Game demonstrates old dogs make great mates

Runaway Play's team has developed a mobile game in conjunction with an American dog sanctuary....
Runaway Play's team has developed a mobile game in conjunction with an American dog sanctuary. Pictured with their own dogs are chief executive Zoe Hobson (left) and Poppy, Emma Johansson and Linda, Sam Watson and Louie, Dylan Pringle and Ozzie. Back row, Siobhan Place (left), Jess Trounsen and Boo, and Aditia Hasib. PHOTO: ALEX LOVELL-SMITH PHOTOGRAPHY
Dunedin game studio Runaway Play has gone to the dogs — literally.

It is having international success with its latest game release which has involved partnering with a sanctuary for old dogs in the United States which has celebrity-like status.

Old Friends Senior Dog Sanctuary, in Mt Juliet, Tennessee, has more than 2 million fans on social media and was ‘‘the most wholesome place you can go on social media’’, Runaway chief executive Zoe Hobson said.

The game had been in development for several years and has turned the real stories of the sanctuary’s senior rescue dogs into an interactive experience.

It signified quite a change for Runaway, branching out not just into a game with many deep narrative elements and quite a different style of game playing but also working with an existing US-based IP user, Ms Hobson said.

One of the Runaway team was a massive fan of Old Friends where part of the sanctuary’s mission was to teach people that old dogs could make wonderful friends.

She was talking to a colleague about how good it would be to make a game in which the vibe of the sanctuary came through.

They came up with a design pitch and an email was duly sent to Old Friends, with the expectation they probably would not reply.

But a response was promptly received and the sanctuary was thrilled to have a game made.

‘‘It all grew from there. It’s been an amazing journey to go on,’’ Ms Hobson said.

She admitted she still had ‘‘fan girl’’ moments when Mack, one of the sanctuary’s canine stars, wandered into view during video calls.

Runaway’s feel-good game debuted in August with a worldwide rating of 4.9 out of 5 stars on Apple App Store and Google Play and she was thrilled with the response.

Old Friends was a game about friendship, for people who loved dogs, and Runaway wanted to create something meaningful to bring happiness, hope and comfort during difficult times.

Each month, Runaway Play will sponsor a new sanctuary dog resident with profits from in-game purchases, covering expenses for a full year.

The Runaway team has also designed a merchandise range based on the game, with all proceeds going directly to the real sanctuary.

Ms Hobson believed the main reason for the game’s success was its authenticity. It was very clear what the game was — it was for people who loved dogs.

Much work had gone into making it authentic and that came back to diversity and people making a game they would love to play themselves. The team was led by narrative designer Lisa Blakie.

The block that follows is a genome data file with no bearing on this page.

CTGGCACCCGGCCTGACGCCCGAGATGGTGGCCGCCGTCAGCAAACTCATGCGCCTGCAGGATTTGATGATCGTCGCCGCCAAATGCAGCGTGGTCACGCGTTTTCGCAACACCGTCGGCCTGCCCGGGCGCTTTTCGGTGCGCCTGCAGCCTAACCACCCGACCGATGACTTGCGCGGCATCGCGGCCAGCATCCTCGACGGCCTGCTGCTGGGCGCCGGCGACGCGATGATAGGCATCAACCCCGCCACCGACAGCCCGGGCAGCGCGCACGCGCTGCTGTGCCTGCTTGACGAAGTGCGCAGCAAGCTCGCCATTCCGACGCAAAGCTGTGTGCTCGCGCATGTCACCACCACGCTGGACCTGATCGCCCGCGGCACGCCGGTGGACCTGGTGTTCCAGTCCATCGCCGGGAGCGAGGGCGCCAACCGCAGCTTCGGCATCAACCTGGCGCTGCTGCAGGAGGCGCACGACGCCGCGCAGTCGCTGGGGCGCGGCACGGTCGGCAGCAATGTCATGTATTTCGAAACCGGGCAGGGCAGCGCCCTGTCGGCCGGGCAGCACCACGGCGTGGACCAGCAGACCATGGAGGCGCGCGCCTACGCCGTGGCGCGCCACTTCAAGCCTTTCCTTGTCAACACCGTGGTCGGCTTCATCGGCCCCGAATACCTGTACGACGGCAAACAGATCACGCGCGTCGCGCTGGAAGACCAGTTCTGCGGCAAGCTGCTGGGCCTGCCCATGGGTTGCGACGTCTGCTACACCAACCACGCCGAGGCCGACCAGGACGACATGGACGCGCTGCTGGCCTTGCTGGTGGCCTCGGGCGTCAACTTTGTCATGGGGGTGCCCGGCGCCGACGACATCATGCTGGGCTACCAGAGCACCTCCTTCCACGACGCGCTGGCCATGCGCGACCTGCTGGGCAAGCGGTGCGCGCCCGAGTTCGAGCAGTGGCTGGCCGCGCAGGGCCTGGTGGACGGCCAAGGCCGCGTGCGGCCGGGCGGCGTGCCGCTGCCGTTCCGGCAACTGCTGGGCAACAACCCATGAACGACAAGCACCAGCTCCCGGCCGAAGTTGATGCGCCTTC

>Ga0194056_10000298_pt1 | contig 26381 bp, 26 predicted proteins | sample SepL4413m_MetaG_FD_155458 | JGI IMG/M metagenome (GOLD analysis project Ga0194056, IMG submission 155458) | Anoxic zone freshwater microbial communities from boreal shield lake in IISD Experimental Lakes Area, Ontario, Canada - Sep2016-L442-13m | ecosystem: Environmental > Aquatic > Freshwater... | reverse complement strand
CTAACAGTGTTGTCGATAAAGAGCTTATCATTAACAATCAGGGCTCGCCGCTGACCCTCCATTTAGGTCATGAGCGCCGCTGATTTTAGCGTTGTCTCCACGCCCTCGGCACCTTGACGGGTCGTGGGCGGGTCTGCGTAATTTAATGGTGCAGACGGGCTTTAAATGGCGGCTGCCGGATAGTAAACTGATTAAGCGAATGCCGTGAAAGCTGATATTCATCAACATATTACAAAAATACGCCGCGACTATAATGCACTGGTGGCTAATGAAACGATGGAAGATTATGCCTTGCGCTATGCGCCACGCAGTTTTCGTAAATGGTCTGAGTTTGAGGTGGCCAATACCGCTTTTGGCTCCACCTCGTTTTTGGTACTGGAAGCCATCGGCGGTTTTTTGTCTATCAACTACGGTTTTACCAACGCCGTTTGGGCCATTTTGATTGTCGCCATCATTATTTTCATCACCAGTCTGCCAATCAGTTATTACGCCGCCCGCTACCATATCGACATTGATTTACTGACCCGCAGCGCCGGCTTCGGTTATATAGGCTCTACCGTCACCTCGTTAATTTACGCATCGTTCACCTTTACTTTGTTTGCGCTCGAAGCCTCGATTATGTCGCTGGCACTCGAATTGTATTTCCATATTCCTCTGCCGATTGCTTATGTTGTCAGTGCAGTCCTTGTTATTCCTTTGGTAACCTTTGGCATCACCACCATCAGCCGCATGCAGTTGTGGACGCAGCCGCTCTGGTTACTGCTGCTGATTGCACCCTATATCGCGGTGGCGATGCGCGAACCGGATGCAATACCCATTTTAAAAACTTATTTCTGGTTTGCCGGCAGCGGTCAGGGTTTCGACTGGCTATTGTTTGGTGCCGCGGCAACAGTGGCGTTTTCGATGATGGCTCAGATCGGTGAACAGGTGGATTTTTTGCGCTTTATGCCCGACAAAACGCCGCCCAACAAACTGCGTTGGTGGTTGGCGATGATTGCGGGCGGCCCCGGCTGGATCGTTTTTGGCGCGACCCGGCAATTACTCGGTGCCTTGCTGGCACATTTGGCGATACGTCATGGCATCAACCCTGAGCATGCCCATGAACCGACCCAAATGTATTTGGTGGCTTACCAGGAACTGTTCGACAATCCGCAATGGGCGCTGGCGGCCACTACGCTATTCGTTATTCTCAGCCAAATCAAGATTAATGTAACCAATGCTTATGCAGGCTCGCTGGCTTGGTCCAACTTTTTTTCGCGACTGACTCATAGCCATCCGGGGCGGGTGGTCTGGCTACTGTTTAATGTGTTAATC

It had been ‘‘super rewarding’’ to make games that brought joy to people’s lives, particularly in a world with Covid-19, and Ms Hobson believed making positive games was even more important at such a time.

The market changed all the time and it was still early days for Old Friends. There was still a lot of growth to do in terms of ‘‘getting it out in the world’’ and they were focused on growing both the game and its audience.

Founded in 2009, Runaway began as the games division of Natural History New Zealand. It was now owned by former Natural History owner David Haslingden’s Racat Group.

Covid-19 had provided some challenges and one of the biggest had been losing the Chinese market, due to regulation changes in the gaming sector. Previously it was quite a core part of the business, Ms Hobson said.

But mobile gaming continued to grow year-on-year and it was an exciting space to be in. It was also ‘‘pretty exciting’’ to making things for a global market from Dunedin, she said.

When Ms Hobson joined Runaway in 2015, there was a team of eight and now it numbered about 30. When she joined, she was the third woman in the company and women now numbered 40%. There was a focus on growing gender parity.

Staff was a challenge for the whole sector. Because mobile gaming was relatively young, finding experienced developers was ‘‘pretty challenging’’.

While Runaway was committed to upskilling within its team, it helped to have multiple senior mentors to do that and the whole sector in New Zealand was struggling with that.

There were qualified people around but the border closure meant the industry could not get them into the country and that was restricting growth.

Runaway had ‘‘fantastic people’’ and Ms Hobson loved what the studio was doing. ‘‘It’s a great industry, full of change, full of curve balls . . . it’s exciting to be in an industry like that.’’

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